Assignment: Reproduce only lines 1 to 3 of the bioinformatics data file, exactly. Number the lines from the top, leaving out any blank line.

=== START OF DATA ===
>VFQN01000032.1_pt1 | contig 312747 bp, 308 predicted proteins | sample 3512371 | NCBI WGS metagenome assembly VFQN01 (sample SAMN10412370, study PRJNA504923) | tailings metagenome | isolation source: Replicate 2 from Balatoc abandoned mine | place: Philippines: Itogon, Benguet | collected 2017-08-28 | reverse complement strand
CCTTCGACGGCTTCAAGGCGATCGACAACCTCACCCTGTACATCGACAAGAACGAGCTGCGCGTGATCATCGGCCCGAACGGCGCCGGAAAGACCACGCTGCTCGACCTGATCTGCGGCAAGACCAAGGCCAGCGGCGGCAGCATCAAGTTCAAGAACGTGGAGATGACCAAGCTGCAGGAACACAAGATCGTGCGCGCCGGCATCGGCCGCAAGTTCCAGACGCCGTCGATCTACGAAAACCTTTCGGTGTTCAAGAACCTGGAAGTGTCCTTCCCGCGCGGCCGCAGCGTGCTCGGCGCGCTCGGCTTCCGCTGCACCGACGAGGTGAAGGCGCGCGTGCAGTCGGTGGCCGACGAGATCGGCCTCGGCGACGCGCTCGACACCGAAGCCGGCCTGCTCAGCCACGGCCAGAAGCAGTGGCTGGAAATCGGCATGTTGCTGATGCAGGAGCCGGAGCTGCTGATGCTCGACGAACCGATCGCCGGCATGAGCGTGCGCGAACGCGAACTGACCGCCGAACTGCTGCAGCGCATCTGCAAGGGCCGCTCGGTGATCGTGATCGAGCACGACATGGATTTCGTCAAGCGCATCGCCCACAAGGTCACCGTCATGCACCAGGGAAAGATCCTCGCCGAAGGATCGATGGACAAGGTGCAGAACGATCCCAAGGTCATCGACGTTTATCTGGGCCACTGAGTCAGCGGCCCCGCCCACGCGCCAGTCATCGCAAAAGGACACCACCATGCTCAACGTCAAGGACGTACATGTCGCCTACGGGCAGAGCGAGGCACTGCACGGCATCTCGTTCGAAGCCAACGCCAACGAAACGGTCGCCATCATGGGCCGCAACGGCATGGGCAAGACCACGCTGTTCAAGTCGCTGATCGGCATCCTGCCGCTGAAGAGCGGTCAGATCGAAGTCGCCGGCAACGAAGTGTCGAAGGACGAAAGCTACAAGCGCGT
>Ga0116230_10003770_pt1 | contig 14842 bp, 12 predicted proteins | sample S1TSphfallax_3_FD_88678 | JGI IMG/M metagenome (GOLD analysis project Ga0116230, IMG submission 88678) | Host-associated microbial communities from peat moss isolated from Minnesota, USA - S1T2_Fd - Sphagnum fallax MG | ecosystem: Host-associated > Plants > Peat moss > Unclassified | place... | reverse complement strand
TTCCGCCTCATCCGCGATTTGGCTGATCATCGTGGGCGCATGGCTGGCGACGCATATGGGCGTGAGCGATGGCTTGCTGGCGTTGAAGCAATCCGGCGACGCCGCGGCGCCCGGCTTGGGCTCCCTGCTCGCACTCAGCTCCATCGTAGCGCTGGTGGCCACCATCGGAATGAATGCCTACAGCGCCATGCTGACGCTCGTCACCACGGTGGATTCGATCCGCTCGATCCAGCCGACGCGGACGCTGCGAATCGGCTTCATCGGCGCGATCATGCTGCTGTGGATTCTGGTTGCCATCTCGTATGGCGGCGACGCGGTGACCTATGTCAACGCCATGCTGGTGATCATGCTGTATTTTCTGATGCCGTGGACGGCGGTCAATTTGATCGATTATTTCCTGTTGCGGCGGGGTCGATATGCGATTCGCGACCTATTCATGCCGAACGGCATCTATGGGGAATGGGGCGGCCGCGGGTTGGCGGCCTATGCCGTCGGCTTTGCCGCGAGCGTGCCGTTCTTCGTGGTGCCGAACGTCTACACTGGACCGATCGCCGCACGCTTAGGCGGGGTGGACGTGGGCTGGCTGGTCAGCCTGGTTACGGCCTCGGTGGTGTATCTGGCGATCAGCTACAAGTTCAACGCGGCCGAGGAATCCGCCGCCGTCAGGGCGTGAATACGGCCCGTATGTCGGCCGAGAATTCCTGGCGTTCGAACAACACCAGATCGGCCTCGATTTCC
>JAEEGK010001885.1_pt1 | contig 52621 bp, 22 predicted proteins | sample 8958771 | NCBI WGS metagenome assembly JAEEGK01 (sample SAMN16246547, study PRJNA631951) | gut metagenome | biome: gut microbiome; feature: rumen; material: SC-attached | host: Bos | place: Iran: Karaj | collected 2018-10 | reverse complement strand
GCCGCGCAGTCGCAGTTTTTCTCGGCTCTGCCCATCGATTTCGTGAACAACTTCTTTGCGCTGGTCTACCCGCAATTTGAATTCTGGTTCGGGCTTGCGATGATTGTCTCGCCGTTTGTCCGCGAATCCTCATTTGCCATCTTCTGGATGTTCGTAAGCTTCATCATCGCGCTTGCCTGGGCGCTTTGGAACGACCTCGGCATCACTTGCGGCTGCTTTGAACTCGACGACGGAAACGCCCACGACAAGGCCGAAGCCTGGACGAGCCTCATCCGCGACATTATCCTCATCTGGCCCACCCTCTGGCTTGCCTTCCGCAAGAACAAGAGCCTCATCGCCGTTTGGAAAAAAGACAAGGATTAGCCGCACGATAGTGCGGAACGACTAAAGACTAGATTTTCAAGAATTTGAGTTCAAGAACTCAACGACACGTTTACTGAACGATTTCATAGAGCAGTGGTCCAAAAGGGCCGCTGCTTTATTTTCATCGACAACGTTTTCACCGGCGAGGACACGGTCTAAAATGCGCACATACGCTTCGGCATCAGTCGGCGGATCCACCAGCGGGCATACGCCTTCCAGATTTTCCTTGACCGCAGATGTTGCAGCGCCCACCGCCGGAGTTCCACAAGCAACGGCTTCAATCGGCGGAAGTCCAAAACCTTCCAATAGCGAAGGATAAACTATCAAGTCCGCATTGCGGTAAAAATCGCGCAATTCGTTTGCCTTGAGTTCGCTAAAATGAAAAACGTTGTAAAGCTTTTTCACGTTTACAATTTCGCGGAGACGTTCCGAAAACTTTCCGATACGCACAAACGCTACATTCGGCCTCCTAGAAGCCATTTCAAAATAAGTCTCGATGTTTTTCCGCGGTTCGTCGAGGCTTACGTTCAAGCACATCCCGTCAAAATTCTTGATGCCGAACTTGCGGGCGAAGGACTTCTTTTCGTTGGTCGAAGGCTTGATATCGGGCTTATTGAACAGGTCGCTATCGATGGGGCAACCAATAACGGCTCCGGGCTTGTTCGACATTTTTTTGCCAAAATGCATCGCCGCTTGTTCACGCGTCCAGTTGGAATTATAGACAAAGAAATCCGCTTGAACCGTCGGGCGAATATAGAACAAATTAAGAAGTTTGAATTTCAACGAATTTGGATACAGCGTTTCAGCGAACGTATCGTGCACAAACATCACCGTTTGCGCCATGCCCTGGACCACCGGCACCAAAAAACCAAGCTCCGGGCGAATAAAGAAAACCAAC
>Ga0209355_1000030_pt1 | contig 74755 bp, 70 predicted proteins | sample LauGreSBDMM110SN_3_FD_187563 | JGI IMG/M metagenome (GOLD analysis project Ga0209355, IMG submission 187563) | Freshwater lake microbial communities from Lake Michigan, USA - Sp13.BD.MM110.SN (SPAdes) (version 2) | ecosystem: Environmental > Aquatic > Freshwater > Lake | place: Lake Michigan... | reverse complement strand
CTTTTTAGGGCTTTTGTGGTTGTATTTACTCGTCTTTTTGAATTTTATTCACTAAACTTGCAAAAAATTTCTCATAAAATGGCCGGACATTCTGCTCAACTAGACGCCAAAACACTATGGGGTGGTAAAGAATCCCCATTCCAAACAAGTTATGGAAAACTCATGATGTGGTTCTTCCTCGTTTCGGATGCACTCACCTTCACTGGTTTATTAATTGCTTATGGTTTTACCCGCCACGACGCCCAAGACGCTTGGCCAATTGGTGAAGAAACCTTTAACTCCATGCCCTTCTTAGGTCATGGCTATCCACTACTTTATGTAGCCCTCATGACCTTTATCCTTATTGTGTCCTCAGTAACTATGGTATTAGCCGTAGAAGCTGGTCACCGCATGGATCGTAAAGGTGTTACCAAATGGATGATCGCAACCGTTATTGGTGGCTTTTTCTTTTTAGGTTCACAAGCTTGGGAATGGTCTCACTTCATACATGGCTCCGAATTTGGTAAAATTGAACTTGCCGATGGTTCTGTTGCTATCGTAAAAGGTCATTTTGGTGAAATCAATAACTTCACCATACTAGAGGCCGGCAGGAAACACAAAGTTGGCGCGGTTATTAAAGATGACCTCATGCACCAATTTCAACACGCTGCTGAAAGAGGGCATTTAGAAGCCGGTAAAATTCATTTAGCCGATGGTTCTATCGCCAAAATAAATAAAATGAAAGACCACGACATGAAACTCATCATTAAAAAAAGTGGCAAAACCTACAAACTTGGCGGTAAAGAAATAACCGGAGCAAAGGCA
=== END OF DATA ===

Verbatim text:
>VFQN01000032.1_pt1 | contig 312747 bp, 308 predicted proteins | sample 3512371 | NCBI WGS metagenome assembly VFQN01 (sample SAMN10412370, study PRJNA504923) | tailings metagenome | isolation source: Replicate 2 from Balatoc abandoned mine | place: Philippines: Itogon, Benguet | collected 2017-08-28 | reverse complement strand
CCTTCGACGGCTTCAAGGCGATCGACAACCTCACCCTGTACATCGACAAGAACGAGCTGCGCGTGATCATCGGCCCGAACGGCGCCGGAAAGACCACGCTGCTCGACCTGATCTGCGGCAAGACCAAGGCCAGCGGCGGCAGCATCAAGTTCAAGAACGTGGAGATGACCAAGCTGCAGGAACACAAGATCGTGCGCGCCGGCATCGGCCGCAAGTTCCAGACGCCGTCGATCTACGAAAACCTTTCGGTGTTCAAGAACCTGGAAGTGTCCTTCCCGCGCGGCCGCAGCGTGCTCGGCGCGCTCGGCTTCCGCTGCACCGACGAGGTGAAGGCGCGCGTGCAGTCGGTGGCCGACGAGATCGGCCTCGGCGACGCGCTCGACACCGAAGCCGGCCTGCTCAGCCACGGCCAGAAGCAGTGGCTGGAAATCGGCATGTTGCTGATGCAGGAGCCGGAGCTGCTGATGCTCGACGAACCGATCGCCGGCATGAGCGTGCGCGAACGCGAACTGACCGCCGAACTGCTGCAGCGCATCTGCAAGGGCCGCTCGGTGATCGTGATCGAGCACGACATGGATTTCGTCAAGCGCATCGCCCACAAGGTCACCGTCATGCACCAGGGAAAGATCCTCGCCGAAGGATCGATGGACAAGGTGCAGAACGATCCCAAGGTCATCGACGTTTATCTGGGCCACTGAGTCAGCGGCCCCGCCCACGCGCCAGTCATCGCAAAAGGACACCACCATGCTCAACGTCAAGGACGTACATGTCGCCTACGGGCAGAGCGAGGCACTGCACGGCATCTCGTTCGAAGCCAACGCCAACGAAACGGTCGCCATCATGGGCCGCAACGGCATGGGCAAGACCACGCTGTTCAAGTCGCTGATCGGCATCCTGCCGCTGAAGAGCGGTCAGATCGAAGTCGCCGGCAACGAAGTGTCGAAGGACGAAAGCTACAAGCGCGT
>Ga0116230_10003770_pt1 | contig 14842 bp, 12 predicted proteins | sample S1TSphfallax_3_FD_88678 | JGI IMG/M metagenome (GOLD analysis project Ga0116230, IMG submission 88678) | Host-associated microbial communities from peat moss isolated from Minnesota, USA - S1T2_Fd - Sphagnum fallax MG | ecosystem: Host-associated > Plants > Peat moss > Unclassified | place... | reverse complement strand